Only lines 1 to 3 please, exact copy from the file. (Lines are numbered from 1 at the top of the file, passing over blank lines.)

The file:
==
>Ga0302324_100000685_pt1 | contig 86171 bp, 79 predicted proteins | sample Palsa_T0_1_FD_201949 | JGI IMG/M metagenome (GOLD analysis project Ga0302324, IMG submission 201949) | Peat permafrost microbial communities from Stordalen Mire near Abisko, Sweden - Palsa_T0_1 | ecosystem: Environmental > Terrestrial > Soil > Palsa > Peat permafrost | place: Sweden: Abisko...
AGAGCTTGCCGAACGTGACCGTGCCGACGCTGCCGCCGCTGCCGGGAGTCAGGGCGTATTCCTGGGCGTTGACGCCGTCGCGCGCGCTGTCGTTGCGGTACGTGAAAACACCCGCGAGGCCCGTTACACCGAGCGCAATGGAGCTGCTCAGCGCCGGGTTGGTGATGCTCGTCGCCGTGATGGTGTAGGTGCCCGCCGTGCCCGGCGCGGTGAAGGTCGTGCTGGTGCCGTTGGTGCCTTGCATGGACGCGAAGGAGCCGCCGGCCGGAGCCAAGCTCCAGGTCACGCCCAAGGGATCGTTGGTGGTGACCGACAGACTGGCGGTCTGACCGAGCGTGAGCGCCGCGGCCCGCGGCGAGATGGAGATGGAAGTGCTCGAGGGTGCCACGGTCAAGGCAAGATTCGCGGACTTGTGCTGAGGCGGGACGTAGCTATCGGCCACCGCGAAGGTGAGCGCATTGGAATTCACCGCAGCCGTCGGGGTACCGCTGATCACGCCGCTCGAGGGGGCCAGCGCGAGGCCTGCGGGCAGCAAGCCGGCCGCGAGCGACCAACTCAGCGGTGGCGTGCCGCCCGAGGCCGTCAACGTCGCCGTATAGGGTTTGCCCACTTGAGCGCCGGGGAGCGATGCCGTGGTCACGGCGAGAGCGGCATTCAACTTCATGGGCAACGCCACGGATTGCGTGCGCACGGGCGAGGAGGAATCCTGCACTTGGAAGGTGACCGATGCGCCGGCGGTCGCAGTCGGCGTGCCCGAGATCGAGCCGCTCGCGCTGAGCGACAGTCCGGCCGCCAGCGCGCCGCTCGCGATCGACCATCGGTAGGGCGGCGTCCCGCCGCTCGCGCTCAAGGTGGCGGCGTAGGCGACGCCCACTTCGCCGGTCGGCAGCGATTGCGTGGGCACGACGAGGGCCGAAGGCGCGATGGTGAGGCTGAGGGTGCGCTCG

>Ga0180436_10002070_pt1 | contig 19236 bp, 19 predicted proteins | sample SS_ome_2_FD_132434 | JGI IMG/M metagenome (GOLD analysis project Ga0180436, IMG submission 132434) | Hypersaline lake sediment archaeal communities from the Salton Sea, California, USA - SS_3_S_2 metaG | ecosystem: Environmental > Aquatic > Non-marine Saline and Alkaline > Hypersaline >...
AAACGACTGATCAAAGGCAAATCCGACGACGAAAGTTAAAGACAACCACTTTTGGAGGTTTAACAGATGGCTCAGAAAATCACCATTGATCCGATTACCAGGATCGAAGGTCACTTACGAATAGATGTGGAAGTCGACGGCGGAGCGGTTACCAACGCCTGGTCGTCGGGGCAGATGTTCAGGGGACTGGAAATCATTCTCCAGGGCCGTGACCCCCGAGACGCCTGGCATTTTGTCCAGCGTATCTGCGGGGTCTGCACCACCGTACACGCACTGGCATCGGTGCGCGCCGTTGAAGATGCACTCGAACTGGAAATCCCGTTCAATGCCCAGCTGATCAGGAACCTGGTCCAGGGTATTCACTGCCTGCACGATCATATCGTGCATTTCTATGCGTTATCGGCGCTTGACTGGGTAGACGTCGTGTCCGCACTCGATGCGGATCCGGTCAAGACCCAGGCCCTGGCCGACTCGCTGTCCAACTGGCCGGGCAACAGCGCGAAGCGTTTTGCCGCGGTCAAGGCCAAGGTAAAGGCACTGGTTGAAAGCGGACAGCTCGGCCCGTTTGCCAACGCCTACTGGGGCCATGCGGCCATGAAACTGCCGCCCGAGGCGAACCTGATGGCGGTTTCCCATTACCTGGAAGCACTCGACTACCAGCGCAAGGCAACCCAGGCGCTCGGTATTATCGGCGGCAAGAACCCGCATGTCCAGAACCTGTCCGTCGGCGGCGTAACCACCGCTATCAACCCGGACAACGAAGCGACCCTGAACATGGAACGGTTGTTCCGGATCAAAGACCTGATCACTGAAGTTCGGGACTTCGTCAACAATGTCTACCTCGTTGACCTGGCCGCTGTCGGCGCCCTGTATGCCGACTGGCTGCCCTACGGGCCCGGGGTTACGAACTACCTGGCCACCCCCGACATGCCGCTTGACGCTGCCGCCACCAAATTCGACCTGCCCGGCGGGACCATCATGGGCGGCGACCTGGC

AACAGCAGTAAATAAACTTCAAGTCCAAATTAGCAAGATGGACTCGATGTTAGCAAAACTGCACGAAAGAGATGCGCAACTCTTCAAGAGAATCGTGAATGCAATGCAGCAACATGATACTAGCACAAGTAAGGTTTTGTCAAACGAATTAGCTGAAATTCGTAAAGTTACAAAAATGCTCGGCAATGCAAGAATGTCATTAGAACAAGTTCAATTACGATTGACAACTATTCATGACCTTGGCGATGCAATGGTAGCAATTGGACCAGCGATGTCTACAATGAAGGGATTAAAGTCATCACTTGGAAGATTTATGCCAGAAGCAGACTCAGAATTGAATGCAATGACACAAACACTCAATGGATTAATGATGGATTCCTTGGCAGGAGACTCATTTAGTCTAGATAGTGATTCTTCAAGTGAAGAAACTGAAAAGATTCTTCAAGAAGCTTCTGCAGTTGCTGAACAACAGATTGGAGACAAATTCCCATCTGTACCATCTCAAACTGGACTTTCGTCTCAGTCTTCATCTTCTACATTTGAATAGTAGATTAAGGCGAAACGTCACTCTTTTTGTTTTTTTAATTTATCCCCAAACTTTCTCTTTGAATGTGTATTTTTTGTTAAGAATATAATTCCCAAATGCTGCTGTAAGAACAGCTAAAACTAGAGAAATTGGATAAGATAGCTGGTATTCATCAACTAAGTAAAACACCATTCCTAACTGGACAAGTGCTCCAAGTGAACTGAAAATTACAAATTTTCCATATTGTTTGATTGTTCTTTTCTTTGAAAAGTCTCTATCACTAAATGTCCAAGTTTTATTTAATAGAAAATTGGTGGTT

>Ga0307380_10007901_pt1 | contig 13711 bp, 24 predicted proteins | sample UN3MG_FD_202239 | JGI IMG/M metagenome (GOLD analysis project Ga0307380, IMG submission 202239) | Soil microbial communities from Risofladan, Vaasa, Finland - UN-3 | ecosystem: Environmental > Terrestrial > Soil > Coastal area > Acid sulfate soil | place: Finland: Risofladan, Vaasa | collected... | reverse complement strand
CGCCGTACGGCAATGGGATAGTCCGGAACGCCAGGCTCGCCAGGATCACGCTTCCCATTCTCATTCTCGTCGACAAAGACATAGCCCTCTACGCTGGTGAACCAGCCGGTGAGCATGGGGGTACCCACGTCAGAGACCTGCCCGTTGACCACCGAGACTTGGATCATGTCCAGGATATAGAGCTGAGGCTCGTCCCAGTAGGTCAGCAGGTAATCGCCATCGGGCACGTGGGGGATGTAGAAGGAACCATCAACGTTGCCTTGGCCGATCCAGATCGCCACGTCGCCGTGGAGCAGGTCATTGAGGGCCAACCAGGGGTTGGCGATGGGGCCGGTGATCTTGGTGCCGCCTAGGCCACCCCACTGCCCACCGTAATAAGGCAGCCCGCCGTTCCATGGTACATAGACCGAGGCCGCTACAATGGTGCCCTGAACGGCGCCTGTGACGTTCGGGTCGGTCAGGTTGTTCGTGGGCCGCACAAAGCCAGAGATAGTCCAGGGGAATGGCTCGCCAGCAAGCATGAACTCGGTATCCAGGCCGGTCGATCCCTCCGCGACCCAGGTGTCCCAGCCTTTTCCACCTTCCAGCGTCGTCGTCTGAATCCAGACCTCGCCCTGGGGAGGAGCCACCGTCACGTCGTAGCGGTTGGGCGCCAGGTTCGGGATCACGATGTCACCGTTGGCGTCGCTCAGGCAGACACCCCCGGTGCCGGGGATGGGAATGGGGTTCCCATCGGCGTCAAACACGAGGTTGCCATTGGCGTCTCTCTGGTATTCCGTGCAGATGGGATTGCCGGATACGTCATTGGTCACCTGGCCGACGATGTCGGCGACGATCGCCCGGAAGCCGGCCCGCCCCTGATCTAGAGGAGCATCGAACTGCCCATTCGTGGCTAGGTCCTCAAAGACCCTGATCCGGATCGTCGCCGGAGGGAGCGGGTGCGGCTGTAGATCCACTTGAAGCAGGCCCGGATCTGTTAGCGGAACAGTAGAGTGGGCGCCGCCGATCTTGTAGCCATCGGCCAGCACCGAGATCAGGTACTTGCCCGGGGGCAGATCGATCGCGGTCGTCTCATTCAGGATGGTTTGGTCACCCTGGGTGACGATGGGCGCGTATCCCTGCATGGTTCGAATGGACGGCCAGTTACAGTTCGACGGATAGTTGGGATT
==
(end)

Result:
>Ga0302324_100000685_pt1 | contig 86171 bp, 79 predicted proteins | sample Palsa_T0_1_FD_201949 | JGI IMG/M metagenome (GOLD analysis project Ga0302324, IMG submission 201949) | Peat permafrost microbial communities from Stordalen Mire near Abisko, Sweden - Palsa_T0_1 | ecosystem: Environmental > Terrestrial > Soil > Palsa > Peat permafrost | place: Sweden: Abisko...
AGAGCTTGCCGAACGTGACCGTGCCGACGCTGCCGCCGCTGCCGGGAGTCAGGGCGTATTCCTGGGCGTTGACGCCGTCGCGCGCGCTGTCGTTGCGGTACGTGAAAACACCCGCGAGGCCCGTTACACCGAGCGCAATGGAGCTGCTCAGCGCCGGGTTGGTGATGCTCGTCGCCGTGATGGTGTAGGTGCCCGCCGTGCCCGGCGCGGTGAAGGTCGTGCTGGTGCCGTTGGTGCCTTGCATGGACGCGAAGGAGCCGCCGGCCGGAGCCAAGCTCCAGGTCACGCCCAAGGGATCGTTGGTGGTGACCGACAGACTGGCGGTCTGACCGAGCGTGAGCGCCGCGGCCCGCGGCGAGATGGAGATGGAAGTGCTCGAGGGTGCCACGGTCAAGGCAAGATTCGCGGACTTGTGCTGAGGCGGGACGTAGCTATCGGCCACCGCGAAGGTGAGCGCATTGGAATTCACCGCAGCCGTCGGGGTACCGCTGATCACGCCGCTCGAGGGGGCCAGCGCGAGGCCTGCGGGCAGCAAGCCGGCCGCGAGCGACCAACTCAGCGGTGGCGTGCCGCCCGAGGCCGTCAACGTCGCCGTATAGGGTTTGCCCACTTGAGCGCCGGGGAGCGATGCCGTGGTCACGGCGAGAGCGGCATTCAACTTCATGGGCAACGCCACGGATTGCGTGCGCACGGGCGAGGAGGAATCCTGCACTTGGAAGGTGACCGATGCGCCGGCGGTCGCAGTCGGCGTGCCCGAGATCGAGCCGCTCGCGCTGAGCGACAGTCCGGCCGCCAGCGCGCCGCTCGCGATCGACCATCGGTAGGGCGGCGTCCCGCCGCTCGCGCTCAAGGTGGCGGCGTAGGCGACGCCCACTTCGCCGGTCGGCAGCGATTGCGTGGGCACGACGAGGGCCGAAGGCGCGATGGTGAGGCTGAGGGTGCGCTCG

>Ga0180436_10002070_pt1 | contig 19236 bp, 19 predicted proteins | sample SS_ome_2_FD_132434 | JGI IMG/M metagenome (GOLD analysis project Ga0180436, IMG submission 132434) | Hypersaline lake sediment archaeal communities from the Salton Sea, California, USA - SS_3_S_2 metaG | ecosystem: Environmental > Aquatic > Non-marine Saline and Alkaline > Hypersaline >...